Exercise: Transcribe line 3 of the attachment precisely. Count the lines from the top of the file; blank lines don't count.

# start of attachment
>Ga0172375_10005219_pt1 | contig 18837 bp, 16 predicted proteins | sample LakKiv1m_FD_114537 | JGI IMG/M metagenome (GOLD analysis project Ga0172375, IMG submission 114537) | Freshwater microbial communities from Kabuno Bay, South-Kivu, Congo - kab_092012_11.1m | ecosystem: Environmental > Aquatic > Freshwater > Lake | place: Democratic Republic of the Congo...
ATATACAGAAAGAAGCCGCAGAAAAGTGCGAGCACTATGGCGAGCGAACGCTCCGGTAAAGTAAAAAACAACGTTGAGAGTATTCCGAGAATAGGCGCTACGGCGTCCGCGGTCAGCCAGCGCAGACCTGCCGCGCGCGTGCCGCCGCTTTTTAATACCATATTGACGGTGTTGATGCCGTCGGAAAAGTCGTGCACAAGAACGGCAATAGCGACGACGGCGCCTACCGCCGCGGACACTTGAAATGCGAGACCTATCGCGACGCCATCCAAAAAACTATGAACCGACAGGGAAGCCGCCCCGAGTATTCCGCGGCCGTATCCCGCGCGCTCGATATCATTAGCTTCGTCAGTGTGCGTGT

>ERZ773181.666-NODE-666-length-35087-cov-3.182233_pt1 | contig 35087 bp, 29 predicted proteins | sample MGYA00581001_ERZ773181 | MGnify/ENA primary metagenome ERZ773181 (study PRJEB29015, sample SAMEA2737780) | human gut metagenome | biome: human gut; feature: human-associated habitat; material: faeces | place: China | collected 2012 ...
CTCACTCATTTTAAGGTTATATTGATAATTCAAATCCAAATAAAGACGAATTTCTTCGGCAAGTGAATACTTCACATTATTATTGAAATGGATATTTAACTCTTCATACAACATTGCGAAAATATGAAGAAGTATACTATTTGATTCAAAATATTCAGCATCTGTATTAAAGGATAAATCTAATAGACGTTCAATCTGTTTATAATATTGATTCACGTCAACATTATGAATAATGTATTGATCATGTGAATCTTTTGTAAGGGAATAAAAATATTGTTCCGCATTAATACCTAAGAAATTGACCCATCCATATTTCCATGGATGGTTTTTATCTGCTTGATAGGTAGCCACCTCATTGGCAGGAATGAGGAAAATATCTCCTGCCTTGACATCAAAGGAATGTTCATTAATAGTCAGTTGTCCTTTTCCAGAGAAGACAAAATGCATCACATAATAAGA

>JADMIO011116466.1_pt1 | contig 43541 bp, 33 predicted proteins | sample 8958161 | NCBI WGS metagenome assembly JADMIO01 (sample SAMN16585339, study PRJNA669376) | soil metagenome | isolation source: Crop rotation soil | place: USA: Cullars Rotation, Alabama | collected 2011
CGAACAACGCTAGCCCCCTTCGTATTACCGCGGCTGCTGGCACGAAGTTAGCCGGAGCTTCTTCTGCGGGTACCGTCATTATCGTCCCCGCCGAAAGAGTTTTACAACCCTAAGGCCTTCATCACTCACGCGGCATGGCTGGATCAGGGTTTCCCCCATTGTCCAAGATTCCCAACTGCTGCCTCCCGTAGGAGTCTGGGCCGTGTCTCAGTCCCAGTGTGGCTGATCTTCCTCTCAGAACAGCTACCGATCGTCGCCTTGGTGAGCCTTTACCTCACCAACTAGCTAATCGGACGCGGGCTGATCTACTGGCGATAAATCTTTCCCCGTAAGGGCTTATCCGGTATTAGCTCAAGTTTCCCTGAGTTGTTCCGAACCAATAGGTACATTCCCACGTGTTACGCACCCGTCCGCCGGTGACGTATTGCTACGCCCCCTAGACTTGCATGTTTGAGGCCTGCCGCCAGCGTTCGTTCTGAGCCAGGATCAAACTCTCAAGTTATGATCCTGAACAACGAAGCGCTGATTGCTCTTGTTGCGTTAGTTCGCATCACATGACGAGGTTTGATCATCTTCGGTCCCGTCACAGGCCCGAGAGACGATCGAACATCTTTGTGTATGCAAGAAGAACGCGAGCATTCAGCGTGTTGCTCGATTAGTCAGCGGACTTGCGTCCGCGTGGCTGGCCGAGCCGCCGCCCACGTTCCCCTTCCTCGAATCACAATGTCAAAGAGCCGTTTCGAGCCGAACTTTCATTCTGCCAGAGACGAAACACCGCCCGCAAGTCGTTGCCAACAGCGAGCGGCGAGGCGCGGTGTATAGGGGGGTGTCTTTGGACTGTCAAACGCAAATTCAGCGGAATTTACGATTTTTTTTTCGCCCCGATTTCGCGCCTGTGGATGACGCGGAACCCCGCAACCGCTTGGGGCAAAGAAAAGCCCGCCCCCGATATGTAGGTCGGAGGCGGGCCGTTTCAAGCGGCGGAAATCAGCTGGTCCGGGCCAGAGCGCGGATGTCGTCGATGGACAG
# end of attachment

>ERZ773181.666-NODE-666-length-35087-cov-3.182233_pt1 | contig 35087 bp, 29 predicted proteins | sample MGYA00581001_ERZ773181 | MGnify/ENA primary metagenome ERZ773181 (study PRJEB29015, sample SAMEA2737780) | human gut metagenome | biome: human gut; feature: human-associated habitat; material: faeces | place: China | collected 2012 ...